“Life is rough. So you gotta be tough.”
– Johnny Cash
President Joe Biden can learn a good lesson from House Speaker Nancy Pelosi about how to get tough with unrelentingly stubborn Republicans who will stick it to the Democrats every chance they get.
Biden has been playing Mr. Nice Guy in deference to his friends on the other side of the aisle after 36 years in the Senate while those Republican “friends” stampede all over him, making the president look weak and ineffectual. But maybe he’s starting to come around.
The president attacked Trump by name at a rally Friday for Virginia gubernatorial candidate Terry McAuliffe, mocking Trump for saying there were “wonderful people” at the Jan. 6 storming of the Capitol, as quoted in the book “I Alone Can Fix It,” by two Washington Post reporters, according to the Post’s coverage of the event.
“Saying, ‘I was told there were a lot of peaceful, wonderful people?’” Biden said, sounding incredulous. It marked the first time since he entered office that he attacked Trump by name. There may be more of that in future, one hopes.
I understand the desire for bipartisanship. Compromise, after all, is the grease of democracy. But it often seems stuck, though efforts to achieve it through difficult negotiations on the $1.2 trillion infrastructure/jobs bill — $600 billion of which is new money – is admirable.
The Democrats wanted to pay for it by giving more money to the IRS so it could devote more resources to catching tax cheats. Their crimes cost the government an estimated $500 billion a year, and they’re not being committed by folks whose salaries are being deducted by their employer.
The Republicans objected, of course, charging that examining the financial records of suspected tax avoiders would be an invasion of privacy. A poor excuse.
But the infrastructure bill stands alone as an example of a sincere attempt at bipartisanship, maybe because fixing this crumbling country is a necessity long overlooked and it’s what most people want. Everything else, from investigating the storming of the Capitol to voting rights legislation, is at a standstill.
The Republicans nixed the creation of a 9/11-like commission because they didn’t want to highlight GOP participation in the rioting, beginning with its instigation by Trump and carried out by his followers. That left Pelosi to create a committee to conduct an investigation.
But she balked when House Minority Leader Kevin McCarthy of California chose two avowedly staunch Trump supporters to serve on the committee – Reps. Jim Jordan of Ohio and Jim Banks of Indiana. Both voted against certifying Biden as winner of the election. So she threw them off the committee.
“With respect for the integrity of the investigation, with an insistence on the truth and with concern about statements made and actions taken by these Members, I must reject the recommendations of Representatives Banks and Jordan to the Select Committee,” Pelosi said in a statement. “The unprecedented nature of January 6th demands this unprecedented decision.”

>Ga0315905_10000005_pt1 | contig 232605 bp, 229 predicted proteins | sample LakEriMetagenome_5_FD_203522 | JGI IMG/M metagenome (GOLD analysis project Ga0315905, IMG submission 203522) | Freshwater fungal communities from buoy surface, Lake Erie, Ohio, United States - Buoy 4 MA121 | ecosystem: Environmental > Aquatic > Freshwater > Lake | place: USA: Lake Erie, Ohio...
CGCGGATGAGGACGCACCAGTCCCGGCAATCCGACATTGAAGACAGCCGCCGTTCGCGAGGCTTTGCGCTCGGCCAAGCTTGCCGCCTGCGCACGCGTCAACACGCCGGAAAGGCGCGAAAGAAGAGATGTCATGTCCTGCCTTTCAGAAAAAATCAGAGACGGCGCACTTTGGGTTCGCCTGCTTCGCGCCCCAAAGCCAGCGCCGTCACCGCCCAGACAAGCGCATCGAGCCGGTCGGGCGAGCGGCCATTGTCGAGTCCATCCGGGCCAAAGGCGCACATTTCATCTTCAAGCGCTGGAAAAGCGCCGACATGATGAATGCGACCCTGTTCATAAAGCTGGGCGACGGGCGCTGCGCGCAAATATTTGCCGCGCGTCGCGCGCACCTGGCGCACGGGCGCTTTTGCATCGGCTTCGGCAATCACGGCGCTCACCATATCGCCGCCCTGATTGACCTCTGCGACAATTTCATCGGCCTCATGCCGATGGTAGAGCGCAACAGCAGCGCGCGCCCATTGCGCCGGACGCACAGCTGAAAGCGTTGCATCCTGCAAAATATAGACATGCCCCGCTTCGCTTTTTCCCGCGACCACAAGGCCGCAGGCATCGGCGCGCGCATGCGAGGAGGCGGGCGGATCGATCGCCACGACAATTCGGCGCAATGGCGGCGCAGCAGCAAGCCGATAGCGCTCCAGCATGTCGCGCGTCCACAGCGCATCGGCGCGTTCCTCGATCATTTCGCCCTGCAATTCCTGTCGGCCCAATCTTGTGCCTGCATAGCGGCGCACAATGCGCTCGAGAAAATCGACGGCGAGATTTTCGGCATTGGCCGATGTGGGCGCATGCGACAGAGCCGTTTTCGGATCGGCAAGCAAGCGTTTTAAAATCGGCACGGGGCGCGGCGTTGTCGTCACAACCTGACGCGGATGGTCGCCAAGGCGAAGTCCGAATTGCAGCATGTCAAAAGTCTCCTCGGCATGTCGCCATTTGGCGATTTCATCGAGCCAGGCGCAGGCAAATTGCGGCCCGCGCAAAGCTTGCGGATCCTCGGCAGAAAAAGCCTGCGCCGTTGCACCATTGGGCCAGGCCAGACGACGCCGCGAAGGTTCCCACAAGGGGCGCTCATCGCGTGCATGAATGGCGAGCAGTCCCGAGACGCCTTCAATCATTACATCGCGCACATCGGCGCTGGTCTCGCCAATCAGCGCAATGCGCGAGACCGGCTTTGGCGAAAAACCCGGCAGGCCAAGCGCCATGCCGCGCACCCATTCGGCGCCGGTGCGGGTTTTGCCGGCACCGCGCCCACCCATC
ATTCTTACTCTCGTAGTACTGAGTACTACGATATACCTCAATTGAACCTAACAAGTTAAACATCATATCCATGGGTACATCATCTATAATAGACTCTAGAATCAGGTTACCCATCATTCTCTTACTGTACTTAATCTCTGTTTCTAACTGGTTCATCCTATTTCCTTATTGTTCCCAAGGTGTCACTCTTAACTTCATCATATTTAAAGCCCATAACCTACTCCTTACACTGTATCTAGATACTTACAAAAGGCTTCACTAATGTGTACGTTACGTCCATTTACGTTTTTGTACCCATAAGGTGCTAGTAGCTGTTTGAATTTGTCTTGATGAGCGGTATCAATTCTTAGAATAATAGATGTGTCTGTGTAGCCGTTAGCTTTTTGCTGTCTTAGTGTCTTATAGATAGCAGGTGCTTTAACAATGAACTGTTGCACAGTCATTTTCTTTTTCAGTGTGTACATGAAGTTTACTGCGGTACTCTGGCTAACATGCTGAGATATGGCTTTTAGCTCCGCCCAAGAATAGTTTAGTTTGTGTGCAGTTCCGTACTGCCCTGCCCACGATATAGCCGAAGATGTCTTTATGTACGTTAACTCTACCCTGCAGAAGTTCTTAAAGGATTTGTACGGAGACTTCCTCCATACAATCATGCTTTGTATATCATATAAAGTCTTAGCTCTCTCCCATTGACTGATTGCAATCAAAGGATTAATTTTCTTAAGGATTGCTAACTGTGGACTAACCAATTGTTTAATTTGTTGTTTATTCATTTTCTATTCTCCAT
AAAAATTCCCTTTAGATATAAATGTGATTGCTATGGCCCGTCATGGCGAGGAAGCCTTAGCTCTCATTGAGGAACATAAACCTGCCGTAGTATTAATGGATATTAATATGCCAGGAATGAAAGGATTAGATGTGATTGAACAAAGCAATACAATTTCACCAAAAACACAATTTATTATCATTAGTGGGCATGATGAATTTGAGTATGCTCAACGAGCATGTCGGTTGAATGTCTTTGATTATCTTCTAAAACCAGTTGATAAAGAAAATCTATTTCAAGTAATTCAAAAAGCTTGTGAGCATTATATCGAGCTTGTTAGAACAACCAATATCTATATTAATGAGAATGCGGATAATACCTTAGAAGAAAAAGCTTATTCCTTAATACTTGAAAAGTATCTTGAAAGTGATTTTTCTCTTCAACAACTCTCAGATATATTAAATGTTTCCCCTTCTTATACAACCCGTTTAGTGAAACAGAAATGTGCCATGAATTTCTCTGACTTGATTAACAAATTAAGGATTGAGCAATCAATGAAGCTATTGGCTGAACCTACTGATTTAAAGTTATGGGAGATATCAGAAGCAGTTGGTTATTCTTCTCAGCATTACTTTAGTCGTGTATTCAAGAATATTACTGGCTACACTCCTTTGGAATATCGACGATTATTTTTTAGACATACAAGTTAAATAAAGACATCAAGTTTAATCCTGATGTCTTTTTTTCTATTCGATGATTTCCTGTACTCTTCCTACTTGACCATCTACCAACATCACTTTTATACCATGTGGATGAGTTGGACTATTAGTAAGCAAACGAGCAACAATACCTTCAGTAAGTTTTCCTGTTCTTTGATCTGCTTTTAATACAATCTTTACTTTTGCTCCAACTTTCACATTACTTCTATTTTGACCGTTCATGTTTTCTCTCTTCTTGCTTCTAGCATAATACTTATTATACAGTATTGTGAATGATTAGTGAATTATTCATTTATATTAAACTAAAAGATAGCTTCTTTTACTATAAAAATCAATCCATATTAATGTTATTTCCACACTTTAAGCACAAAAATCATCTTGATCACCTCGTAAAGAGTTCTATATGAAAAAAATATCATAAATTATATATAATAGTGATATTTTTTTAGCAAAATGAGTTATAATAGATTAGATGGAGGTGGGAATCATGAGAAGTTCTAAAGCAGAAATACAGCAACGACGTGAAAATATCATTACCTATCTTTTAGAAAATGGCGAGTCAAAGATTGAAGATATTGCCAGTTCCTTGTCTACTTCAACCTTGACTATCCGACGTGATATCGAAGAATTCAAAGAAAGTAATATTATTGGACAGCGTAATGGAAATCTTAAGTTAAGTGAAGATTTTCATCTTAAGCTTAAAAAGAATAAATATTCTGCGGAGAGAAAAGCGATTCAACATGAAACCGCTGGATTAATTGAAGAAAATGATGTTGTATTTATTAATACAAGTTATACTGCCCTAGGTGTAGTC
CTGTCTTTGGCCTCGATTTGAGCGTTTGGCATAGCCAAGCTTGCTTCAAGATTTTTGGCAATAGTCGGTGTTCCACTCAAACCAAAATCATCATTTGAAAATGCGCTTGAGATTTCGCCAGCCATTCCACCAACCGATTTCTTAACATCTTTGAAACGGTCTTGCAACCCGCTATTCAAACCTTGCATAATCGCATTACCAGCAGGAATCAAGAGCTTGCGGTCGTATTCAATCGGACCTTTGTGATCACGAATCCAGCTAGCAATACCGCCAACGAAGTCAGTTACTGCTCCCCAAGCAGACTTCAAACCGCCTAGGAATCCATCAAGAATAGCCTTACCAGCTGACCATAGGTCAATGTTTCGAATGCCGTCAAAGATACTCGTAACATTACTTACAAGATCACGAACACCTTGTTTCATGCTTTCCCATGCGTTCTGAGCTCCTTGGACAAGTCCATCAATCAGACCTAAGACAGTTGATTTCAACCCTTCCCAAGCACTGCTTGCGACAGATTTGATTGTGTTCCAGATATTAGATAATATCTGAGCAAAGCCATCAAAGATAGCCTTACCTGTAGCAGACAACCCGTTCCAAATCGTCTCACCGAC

Her tough, unwavering stance was justified. If gang leaders were put on trial for participating in a riot that killed people, would you put a gang member on the jury?
McCarthy didn’t let Pelosi go unchallenged.
“Denying the voices of members who have served in the military and law enforcement, as well as leaders of standing committees, has made it undeniable that this panel has lost all legitimate credibility,” he said in a statement. “Unless Speaker Pelosi reverses course and seats all five Republican nominees, Republicans will not be party to their sham process and will instead pursue our own investigation into the facts.”
Facts from Republicans?
He attacked Pelosi, also from California, for exerting “an egregious use of power” that “will irreparably damage this institution.”
The Republicans accusing someone of abuse of power? That’s rich. After Trump’s tumultuous allegedly corrupt presidency?
At the center of all this, of course, is Trump, the political albatross around the neck not only of Congress but the country.
Michael Wolff, who wrote three books in four years about Trump, thinks the twice-impeached ex-president will run for the office again in 2024.
“He can’t be Donald Trump without a claim on the presidency,” he wrote in an essay in The New York Times Friday. “He can’t hold the attention and devotion of the Republican Party if he is not both once and future king – and why would he ever give that up?”
Why indeed. Ever vindictive with a memory as long as a lifetime to avenge the perceived wrong against him, it seems he would need to be in power to get back at his detractors.
“I believe he will run again to stop the men who, in his view, helped take the presidency from him for trying to get it for themselves,” Wolff wrote.
“The reports that reach him of the West Wing and members of his administration who refuse to subscribe to the idea of ‘the steal’ only feeds his fury and determination to punish all doubters – ‘some very weak people who worked for me but won’t in the future,’ as he told me.”
What took the presidency from Trump was the massive Democratic turnout that gave it to Biden, blessedly. Repeat for 2022 and 2024, please.